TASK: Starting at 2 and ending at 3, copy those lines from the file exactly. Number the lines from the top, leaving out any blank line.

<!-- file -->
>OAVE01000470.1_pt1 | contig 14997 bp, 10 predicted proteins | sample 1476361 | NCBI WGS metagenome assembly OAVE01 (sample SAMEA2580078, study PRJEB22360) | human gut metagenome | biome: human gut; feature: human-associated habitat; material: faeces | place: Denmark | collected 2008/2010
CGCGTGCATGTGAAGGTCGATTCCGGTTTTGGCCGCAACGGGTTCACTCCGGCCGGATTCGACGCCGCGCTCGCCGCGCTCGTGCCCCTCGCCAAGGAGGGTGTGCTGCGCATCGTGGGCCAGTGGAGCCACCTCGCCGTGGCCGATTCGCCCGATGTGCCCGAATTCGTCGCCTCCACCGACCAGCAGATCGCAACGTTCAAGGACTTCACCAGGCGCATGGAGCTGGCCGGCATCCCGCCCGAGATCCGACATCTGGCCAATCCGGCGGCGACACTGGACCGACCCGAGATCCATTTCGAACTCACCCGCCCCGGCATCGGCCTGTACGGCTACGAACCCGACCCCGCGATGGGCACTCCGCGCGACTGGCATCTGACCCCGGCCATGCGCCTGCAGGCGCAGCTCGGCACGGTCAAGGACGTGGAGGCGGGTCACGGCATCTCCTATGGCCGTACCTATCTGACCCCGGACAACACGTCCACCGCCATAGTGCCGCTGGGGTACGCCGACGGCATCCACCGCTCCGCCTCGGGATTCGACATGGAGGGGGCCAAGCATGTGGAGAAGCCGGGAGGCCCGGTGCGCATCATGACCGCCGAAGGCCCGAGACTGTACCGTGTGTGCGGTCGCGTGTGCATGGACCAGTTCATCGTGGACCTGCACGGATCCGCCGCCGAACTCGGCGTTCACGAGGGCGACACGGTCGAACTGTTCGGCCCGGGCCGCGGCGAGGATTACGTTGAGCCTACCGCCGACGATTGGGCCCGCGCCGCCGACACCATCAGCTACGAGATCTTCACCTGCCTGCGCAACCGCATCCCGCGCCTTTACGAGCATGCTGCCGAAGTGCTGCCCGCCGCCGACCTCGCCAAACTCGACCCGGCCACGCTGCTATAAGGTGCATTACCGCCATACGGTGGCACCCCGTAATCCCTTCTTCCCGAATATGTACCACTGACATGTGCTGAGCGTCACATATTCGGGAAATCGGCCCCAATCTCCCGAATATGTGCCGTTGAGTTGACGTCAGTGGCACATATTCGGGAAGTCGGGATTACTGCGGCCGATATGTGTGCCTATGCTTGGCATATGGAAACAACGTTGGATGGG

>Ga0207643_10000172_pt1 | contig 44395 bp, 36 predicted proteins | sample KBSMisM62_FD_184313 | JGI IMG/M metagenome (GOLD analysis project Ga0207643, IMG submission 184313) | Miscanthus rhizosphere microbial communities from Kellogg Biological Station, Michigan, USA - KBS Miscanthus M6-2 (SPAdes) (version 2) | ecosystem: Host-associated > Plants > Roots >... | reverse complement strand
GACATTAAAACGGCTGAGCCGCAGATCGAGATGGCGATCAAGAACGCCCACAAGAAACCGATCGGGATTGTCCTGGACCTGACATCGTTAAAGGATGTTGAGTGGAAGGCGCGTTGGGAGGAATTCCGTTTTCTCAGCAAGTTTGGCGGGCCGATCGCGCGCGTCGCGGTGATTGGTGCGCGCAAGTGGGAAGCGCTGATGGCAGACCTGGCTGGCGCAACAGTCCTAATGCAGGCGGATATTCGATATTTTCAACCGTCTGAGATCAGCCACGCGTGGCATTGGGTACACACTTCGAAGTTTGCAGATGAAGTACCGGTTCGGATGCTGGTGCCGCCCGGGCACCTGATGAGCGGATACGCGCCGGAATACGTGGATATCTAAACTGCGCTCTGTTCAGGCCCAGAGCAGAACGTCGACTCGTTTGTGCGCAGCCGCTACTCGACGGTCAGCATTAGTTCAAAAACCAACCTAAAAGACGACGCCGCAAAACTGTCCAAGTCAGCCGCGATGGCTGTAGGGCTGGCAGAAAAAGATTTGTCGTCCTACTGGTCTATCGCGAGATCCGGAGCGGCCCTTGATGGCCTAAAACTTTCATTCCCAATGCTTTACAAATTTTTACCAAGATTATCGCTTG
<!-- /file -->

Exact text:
CGCGTGCATGTGAAGGTCGATTCCGGTTTTGGCCGCAACGGGTTCACTCCGGCCGGATTCGACGCCGCGCTCGCCGCGCTCGTGCCCCTCGCCAAGGAGGGTGTGCTGCGCATCGTGGGCCAGTGGAGCCACCTCGCCGTGGCCGATTCGCCCGATGTGCCCGAATTCGTCGCCTCCACCGACCAGCAGATCGCAACGTTCAAGGACTTCACCAGGCGCATGGAGCTGGCCGGCATCCCGCCCGAGATCCGACATCTGGCCAATCCGGCGGCGACACTGGACCGACCCGAGATCCATTTCGAACTCACCCGCCCCGGCATCGGCCTGTACGGCTACGAACCCGACCCCGCGATGGGCACTCCGCGCGACTGGCATCTGACCCCGGCCATGCGCCTGCAGGCGCAGCTCGGCACGGTCAAGGACGTGGAGGCGGGTCACGGCATCTCCTATGGCCGTACCTATCTGACCCCGGACAACACGTCCACCGCCATAGTGCCGCTGGGGTACGCCGACGGCATCCACCGCTCCGCCTCGGGATTCGACATGGAGGGGGCCAAGCATGTGGAGAAGCCGGGAGGCCCGGTGCGCATCATGACCGCCGAAGGCCCGAGACTGTACCGTGTGTGCGGTCGCGTGTGCATGGACCAGTTCATCGTGGACCTGCACGGATCCGCCGCCGAACTCGGCGTTCACGAGGGCGACACGGTCGAACTGTTCGGCCCGGGCCGCGGCGAGGATTACGTTGAGCCTACCGCCGACGATTGGGCCCGCGCCGCCGACACCATCAGCTACGAGATCTTCACCTGCCTGCGCAACCGCATCCCGCGCCTTTACGAGCATGCTGCCGAAGTGCTGCCCGCCGCCGACCTCGCCAAACTCGACCCGGCCACGCTGCTATAAGGTGCATTACCGCCATACGGTGGCACCCCGTAATCCCTTCTTCCCGAATATGTACCACTGACATGTGCTGAGCGTCACATATTCGGGAAATCGGCCCCAATCTCCCGAATATGTGCCGTTGAGTTGACGTCAGTGGCACATATTCGGGAAGTCGGGATTACTGCGGCCGATATGTGTGCCTATGCTTGGCATATGGAAACAACGTTGGATGGG

>Ga0207643_10000172_pt1 | contig 44395 bp, 36 predicted proteins | sample KBSMisM62_FD_184313 | JGI IMG/M metagenome (GOLD analysis project Ga0207643, IMG submission 184313) | Miscanthus rhizosphere microbial communities from Kellogg Biological Station, Michigan, USA - KBS Miscanthus M6-2 (SPAdes) (version 2) | ecosystem: Host-associated > Plants > Roots >... | reverse complement strand